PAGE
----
This last abode of many world famous celebrities is a must seeñ, as it presents some curiosities.
At the foot of Calton Hill, we can see buildings decorated with niches or arcades which are repeated on the opposite side of the street as both sides of the street were part of what was the cemetery but it was later divided by the continuation of Princes Street.
After climbing the steps of the entrance we find a large obelisk, the monument of the “Martyrs of reform”: accused of “unconscious sedition” and betrayal after claiming the universal vote and the rights of the common man to decide their destinies. This obelisk is intended to guide the souls of Thomas Muir, Thomas Fyshe-Palmer, William Skirving, Maurice Margarot, and Joseph Gerrald. They have been deported and died in distant lands, so they could find their way back in order to rest, eternally, near their loved ones.
To the right, we find a statue of Abraham Lincoln with a free slave at his feet holding a book, symbolizing that he not only achieved freedom but also education. It is the monument to the North American civil war, dedicated to those Scottish soldiers who fought in that war.
David Hume, behind the monument to the American Civil War, we found his mausoleum. Philosopher, historian, controversial and multifaceted, he has influenced several thinkers and renowned figures, including Adam Smith, the father of economics.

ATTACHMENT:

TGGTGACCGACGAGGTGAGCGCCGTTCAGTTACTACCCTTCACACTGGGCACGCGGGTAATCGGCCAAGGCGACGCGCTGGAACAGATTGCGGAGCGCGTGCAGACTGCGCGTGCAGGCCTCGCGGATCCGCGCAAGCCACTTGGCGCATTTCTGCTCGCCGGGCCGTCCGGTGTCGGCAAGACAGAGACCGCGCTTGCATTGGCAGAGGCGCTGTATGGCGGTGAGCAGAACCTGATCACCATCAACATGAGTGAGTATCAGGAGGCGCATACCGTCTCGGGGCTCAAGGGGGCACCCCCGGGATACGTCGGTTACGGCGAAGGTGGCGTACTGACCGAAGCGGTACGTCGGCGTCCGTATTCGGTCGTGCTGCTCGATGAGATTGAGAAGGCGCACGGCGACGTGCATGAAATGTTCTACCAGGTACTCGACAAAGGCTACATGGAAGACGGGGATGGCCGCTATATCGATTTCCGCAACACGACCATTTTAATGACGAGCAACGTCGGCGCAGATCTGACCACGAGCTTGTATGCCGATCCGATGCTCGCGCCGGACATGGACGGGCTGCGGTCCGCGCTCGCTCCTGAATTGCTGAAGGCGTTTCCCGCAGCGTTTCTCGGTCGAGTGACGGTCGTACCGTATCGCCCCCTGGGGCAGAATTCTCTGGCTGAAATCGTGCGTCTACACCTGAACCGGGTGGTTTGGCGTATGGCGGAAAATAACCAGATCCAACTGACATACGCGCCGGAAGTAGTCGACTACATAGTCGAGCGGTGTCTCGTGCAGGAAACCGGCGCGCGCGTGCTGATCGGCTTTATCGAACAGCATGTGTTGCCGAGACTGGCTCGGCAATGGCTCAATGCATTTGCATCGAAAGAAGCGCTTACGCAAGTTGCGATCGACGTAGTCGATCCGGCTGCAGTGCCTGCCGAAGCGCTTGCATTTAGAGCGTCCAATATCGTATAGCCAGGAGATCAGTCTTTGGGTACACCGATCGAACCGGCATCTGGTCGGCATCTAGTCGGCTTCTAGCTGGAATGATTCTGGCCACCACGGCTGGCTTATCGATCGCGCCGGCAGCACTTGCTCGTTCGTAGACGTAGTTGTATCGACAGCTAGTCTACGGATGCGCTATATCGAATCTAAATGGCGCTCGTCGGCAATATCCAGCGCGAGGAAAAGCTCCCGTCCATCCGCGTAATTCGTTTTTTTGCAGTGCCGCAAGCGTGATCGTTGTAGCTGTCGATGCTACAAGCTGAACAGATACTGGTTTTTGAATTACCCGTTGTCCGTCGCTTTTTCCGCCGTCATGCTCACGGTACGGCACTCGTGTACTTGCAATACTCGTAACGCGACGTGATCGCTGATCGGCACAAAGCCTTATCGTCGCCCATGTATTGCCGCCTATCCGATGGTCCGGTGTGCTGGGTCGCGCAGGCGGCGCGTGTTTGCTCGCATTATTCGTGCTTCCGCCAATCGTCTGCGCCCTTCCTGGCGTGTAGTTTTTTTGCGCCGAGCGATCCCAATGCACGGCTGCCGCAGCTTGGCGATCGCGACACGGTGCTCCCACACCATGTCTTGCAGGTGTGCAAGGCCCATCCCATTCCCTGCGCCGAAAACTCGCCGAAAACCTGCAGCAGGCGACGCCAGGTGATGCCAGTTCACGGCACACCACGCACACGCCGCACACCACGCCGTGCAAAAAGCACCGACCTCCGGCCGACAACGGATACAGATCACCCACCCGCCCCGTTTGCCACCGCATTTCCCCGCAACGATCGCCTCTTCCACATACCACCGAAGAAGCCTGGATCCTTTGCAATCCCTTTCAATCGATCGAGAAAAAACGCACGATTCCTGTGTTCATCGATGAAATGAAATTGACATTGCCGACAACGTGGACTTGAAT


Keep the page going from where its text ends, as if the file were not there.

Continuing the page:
After his death, his tomb had to be watched for 8 days due to the great hostility he awoke during his lifetime as a known atheist, generating great opposition to his remains resting on sacred ground.
In his will D. Hume stated that his tomb be raised on his remains, with only his name the dates of his birth and death, leaving to posterity to add the rest. The tomb is a large cylindrical building, visible from several points of Edinburgh. A niece of his, who died several years later, also rests in that pantheon.
David Allan, the artist who painted portraits of historical figures has his grave in that same sector of the cemetery. His tomb is identifiable because the medallion with his image was added later, on the opposite side of the identification appears a kind of portrait formed by humidity, which despite the attempts to erase it, always reappears.
Robert Burn, the architect of the Nelson monument whose tomb is also located here.
The memorial stone of John Gray, despite the time, this memorial stone is preserved in an admirable state.
John Playfair, a very famous scientist and mathematician in his time
Sir John Steell, acclaimed Scottish sculptor lies in an unmarked grave, in the pantheon of his family.
John Haig, owner of the Haig distillery, lies here with members of his prominent family.
Thomas Hamilton, 1784-1858, the architect of the Bank of Scotland on the Mound, the Physician’s Hall on Queen Street, the Dean Gallery or Gallery of Modern Art and many other beautiful and prominent buildings, especially in Edinburgh and Ayrshire. He was also the architect of the monument to the Martyrs a few meters beyond his pantheon, which he shares with other members of his family. The pantheon was unmarked until 1929 where the students of the Royal High School placed a plaque with their name in the centenary of that building.